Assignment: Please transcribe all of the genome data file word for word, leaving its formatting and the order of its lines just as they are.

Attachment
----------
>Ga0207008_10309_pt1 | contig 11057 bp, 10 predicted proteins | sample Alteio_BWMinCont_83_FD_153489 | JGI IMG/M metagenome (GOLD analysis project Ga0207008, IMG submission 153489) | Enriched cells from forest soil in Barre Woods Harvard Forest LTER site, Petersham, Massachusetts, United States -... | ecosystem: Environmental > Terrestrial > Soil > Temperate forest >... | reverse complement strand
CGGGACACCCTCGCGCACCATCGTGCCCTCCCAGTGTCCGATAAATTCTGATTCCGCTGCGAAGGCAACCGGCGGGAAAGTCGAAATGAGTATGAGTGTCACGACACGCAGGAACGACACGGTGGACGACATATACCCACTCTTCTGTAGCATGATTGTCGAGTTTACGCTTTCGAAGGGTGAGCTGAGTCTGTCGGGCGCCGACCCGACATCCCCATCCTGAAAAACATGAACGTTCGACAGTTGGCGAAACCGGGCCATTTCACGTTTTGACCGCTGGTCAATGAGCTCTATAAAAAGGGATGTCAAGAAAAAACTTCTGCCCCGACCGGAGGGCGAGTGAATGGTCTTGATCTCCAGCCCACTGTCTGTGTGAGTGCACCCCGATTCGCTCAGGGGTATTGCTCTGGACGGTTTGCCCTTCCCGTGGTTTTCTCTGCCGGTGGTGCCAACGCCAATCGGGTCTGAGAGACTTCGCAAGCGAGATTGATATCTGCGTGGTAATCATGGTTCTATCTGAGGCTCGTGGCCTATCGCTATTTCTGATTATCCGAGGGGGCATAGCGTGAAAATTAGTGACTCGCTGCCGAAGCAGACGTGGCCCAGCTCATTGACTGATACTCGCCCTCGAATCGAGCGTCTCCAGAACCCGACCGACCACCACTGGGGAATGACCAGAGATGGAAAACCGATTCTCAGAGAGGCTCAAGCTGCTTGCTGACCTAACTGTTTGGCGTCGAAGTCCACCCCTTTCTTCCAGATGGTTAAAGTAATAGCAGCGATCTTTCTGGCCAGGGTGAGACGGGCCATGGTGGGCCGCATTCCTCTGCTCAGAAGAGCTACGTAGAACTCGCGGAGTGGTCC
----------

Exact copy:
>Ga0207008_10309_pt1 | contig 11057 bp, 10 predicted proteins | sample Alteio_BWMinCont_83_FD_153489 | JGI IMG/M metagenome (GOLD analysis project Ga0207008, IMG submission 153489) | Enriched cells from forest soil in Barre Woods Harvard Forest LTER site, Petersham, Massachusetts, United States -... | ecosystem: Environmental > Terrestrial > Soil > Temperate forest >... | reverse complement strand
CGGGACACCCTCGCGCACCATCGTGCCCTCCCAGTGTCCGATAAATTCTGATTCCGCTGCGAAGGCAACCGGCGGGAAAGTCGAAATGAGTATGAGTGTCACGACACGCAGGAACGACACGGTGGACGACATATACCCACTCTTCTGTAGCATGATTGTCGAGTTTACGCTTTCGAAGGGTGAGCTGAGTCTGTCGGGCGCCGACCCGACATCCCCATCCTGAAAAACATGAACGTTCGACAGTTGGCGAAACCGGGCCATTTCACGTTTTGACCGCTGGTCAATGAGCTCTATAAAAAGGGATGTCAAGAAAAAACTTCTGCCCCGACCGGAGGGCGAGTGAATGGTCTTGATCTCCAGCCCACTGTCTGTGTGAGTGCACCCCGATTCGCTCAGGGGTATTGCTCTGGACGGTTTGCCCTTCCCGTGGTTTTCTCTGCCGGTGGTGCCAACGCCAATCGGGTCTGAGAGACTTCGCAAGCGAGATTGATATCTGCGTGGTAATCATGGTTCTATCTGAGGCTCGTGGCCTATCGCTATTTCTGATTATCCGAGGGGGCATAGCGTGAAAATTAGTGACTCGCTGCCGAAGCAGACGTGGCCCAGCTCATTGACTGATACTCGCCCTCGAATCGAGCGTCTCCAGAACCCGACCGACCACCACTGGGGAATGACCAGAGATGGAAAACCGATTCTCAGAGAGGCTCAAGCTGCTTGCTGACCTAACTGTTTGGCGTCGAAGTCCACCCCTTTCTTCCAGATGGTTAAAGTAATAGCAGCGATCTTTCTGGCCAGGGTGAGACGGGCCATGGTGGGCCGCATTCCTCTGCTCAGAAGAGCTACGTAGAACTCGCGGAGTGGTCC